Here's our PHOTO OF THE DAY: Three 4/C cadets get their first glimpse of Columbia after twelve days at sea.
Arriving in Cartagena, Colombia
This morning at 0800 we started the docking process in Cartagena. I was on the stern to watch the entire process unfold. 3rd Mate, Arthur Levine was the Officer In Charge and 1/C Matthew Vachereau (North Adams, MA) was the senior giving commands. I was standing by the winch which is the large machine used to tighten the lines. 1/C Carter Mclendon (North Falmouth) was running the winch and explaining what was going on.
I was pretty confused as to what was going on so I was mostly standing in the back by Carter. It was interesting to see how well everyone worked together and how smoothly it went. I learned about bits, chocks, messenger lines, and heaving lines.
Bits are the big steel poles that stick up from the deck and have lines wrapped around them.
Chocks are what the line goes through, kind of like a window because you can see through them to the other side.
Messenger lines are the smaller ropes connected via knots to the bigger lines that actually tie up the ship.
Lastly, heaving lines are lines thrown to people on the dock so they can start to slowly guide the ship to the proper spot.
Check out this brief article, "Cleats, Chocks, Bits, And Bollards: Securing Your Vessel"
1/C Griffin Hunt (Plymouth, MA) taught a 4/C how to tie a stopper. A stopper, also called a stopper knot, creates a fixed thicker point on an otherwise uniform thickness rope for the purpose of stopping the line from slipping out a narrow passage.
Can you tie a stopper like Cadet Hunt?
Grab a piece of rope, string, or even yarn and give it a try!
This video is slow and very easy to follow.
After everything was completed, I talked to 2/C Ross Killion (North Attleboro) because he said this was his favorite part of sea term. Killion explained that this was his favorite because it’s the most rewarding part. “Once you tie up and finish the mooring process, you’re done, you’ve made it to port and now you can relax.”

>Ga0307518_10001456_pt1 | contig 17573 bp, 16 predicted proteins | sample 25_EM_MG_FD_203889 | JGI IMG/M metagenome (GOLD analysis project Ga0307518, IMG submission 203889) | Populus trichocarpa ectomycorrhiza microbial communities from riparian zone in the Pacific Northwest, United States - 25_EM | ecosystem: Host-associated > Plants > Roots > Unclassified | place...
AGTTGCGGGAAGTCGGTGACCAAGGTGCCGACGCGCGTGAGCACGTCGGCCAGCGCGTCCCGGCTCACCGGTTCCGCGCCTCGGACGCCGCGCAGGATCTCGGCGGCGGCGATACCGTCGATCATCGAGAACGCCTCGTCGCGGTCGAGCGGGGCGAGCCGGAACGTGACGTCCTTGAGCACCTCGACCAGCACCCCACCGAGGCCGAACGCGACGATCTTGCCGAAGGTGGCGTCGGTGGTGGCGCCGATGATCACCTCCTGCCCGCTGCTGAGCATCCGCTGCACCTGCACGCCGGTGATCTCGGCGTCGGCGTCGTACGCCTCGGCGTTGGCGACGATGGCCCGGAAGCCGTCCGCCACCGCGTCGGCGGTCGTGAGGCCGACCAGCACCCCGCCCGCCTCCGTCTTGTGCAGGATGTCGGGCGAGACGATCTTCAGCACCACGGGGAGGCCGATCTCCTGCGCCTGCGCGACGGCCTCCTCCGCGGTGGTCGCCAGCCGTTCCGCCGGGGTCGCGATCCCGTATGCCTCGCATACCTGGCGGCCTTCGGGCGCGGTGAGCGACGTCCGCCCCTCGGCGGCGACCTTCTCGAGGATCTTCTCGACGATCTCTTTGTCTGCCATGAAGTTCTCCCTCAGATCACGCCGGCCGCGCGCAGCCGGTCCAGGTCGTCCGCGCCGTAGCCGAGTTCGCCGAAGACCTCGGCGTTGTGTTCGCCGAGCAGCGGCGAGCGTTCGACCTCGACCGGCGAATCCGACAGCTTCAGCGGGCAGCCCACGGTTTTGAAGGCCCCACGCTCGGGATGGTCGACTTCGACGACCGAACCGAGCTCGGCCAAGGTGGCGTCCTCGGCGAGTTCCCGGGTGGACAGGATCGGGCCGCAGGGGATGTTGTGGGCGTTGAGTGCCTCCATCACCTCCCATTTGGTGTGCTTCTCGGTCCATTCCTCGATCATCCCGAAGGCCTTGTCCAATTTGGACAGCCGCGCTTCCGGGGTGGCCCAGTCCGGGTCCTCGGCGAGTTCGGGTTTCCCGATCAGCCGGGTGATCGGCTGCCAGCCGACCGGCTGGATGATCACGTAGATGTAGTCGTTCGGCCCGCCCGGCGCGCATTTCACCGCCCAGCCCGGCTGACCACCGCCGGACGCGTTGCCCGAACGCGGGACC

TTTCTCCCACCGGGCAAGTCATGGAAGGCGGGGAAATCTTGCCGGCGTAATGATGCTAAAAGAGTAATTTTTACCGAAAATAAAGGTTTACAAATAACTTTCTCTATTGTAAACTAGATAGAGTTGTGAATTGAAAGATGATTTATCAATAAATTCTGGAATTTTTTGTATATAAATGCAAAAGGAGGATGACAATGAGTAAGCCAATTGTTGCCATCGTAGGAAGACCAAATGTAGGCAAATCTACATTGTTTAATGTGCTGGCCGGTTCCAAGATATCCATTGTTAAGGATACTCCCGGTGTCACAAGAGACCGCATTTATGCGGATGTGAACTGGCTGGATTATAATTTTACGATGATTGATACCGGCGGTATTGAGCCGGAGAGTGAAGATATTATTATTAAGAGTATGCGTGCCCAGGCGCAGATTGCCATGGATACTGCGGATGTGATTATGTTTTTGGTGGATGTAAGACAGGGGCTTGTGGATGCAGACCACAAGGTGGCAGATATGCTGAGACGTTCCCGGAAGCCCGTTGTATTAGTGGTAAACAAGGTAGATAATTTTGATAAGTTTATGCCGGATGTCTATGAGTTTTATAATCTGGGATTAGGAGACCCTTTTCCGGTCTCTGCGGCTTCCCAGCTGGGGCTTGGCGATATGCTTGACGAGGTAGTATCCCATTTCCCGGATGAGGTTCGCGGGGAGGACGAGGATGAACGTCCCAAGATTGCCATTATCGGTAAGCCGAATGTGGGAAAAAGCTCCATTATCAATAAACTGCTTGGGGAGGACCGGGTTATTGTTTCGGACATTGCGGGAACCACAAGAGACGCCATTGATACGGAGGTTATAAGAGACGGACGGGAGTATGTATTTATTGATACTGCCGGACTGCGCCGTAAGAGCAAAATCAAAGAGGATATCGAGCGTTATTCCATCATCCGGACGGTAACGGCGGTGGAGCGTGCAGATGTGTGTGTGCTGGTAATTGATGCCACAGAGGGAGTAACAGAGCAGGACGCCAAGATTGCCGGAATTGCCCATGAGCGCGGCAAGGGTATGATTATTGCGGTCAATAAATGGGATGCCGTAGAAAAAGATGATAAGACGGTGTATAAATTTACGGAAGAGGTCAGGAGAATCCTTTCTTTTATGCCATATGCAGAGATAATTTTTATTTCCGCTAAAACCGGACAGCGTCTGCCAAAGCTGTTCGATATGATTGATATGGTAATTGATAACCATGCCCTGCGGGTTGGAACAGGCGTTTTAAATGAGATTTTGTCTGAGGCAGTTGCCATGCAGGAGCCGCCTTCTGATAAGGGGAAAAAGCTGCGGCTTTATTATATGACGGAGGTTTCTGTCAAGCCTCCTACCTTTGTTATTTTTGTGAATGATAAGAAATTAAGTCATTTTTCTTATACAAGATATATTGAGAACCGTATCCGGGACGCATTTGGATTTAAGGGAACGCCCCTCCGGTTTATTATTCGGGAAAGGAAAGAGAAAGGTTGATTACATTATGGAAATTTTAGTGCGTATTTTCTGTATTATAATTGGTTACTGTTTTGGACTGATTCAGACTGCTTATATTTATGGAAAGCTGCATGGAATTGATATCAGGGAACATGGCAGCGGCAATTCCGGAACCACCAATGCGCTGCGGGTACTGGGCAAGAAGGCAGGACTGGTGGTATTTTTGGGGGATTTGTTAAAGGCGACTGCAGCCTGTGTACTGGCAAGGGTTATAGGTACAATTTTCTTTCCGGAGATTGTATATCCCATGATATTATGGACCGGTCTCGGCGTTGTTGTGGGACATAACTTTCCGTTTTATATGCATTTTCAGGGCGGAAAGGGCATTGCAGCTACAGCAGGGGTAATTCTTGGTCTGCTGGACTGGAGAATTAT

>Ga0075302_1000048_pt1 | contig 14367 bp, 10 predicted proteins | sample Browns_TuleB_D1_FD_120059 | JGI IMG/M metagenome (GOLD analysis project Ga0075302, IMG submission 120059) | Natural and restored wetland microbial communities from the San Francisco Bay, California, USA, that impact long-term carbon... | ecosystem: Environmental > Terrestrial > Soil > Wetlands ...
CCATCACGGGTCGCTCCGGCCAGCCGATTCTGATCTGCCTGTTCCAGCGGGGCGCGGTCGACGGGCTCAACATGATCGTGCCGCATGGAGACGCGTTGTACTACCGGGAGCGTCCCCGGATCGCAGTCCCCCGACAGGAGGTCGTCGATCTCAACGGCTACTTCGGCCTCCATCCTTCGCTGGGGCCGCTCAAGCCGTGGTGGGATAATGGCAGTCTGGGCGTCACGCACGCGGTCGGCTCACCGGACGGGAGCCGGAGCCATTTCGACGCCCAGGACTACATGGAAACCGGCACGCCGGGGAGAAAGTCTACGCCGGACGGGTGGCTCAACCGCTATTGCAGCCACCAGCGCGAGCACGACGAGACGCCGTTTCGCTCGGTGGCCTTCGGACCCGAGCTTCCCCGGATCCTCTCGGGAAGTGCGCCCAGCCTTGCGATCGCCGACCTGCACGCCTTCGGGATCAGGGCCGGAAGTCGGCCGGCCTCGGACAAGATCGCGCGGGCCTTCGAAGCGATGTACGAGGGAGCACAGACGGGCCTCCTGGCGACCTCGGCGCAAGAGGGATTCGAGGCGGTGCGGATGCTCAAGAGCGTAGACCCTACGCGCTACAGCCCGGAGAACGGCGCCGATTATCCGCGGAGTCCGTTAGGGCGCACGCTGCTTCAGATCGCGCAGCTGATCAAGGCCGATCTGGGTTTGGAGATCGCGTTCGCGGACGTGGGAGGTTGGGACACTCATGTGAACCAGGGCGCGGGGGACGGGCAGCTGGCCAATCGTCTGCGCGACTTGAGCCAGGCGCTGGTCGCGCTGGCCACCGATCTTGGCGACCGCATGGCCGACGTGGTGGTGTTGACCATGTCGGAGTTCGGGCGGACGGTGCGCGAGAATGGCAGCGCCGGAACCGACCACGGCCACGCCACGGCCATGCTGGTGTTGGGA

Everyone is excited to finally be in Colombia and can’t wait to enjoy the warm weather.
Pre-Port Brief & State Department Brief
Last night we had a pre-port briefing where Captain Rozak, Dr. Cukor, LCDR Pinero and Cruise Commander 1/C Dan Haun (Forestdale, MA) also spoke. Captain Rozak was giving more of a security brief and warnings about coming back to the ship late. Dr. Cukor talked about medical issues that could come up such as heat stroke and dehydration.
LCDR Pinero gave us a quick history of Colombia and a short Spanish lesson. We learned that the Spanish alphabet was 28 letters, not 26 like ours!
Can you sing the alphabet songs using the Spanish pronunciation? Don't forget the two additional letters?
Lastly, Dan Haun talked about how well cruise has gone so far. Everyone on the ship has been impressed with performances from all classes.
This morning, we were given a quick brief from members of the US Embassy in Colombia. They told us about our city limits due to the crime that has happened. We were briefed on certain safety aspects like keeping our passport on the ship and not with us. Overall, I feel that everyone that spoke had a good point to make and I know I feel a lot safer now then I did before.
Captain Brady has arranged for MMA cadets to play a quick soccer came against the Colombian Naval Academy tomorrow. Cadets have been signing up and excited for the chance to play against new opponents. Everyone is hoping for a win, so keep your fingers crossed!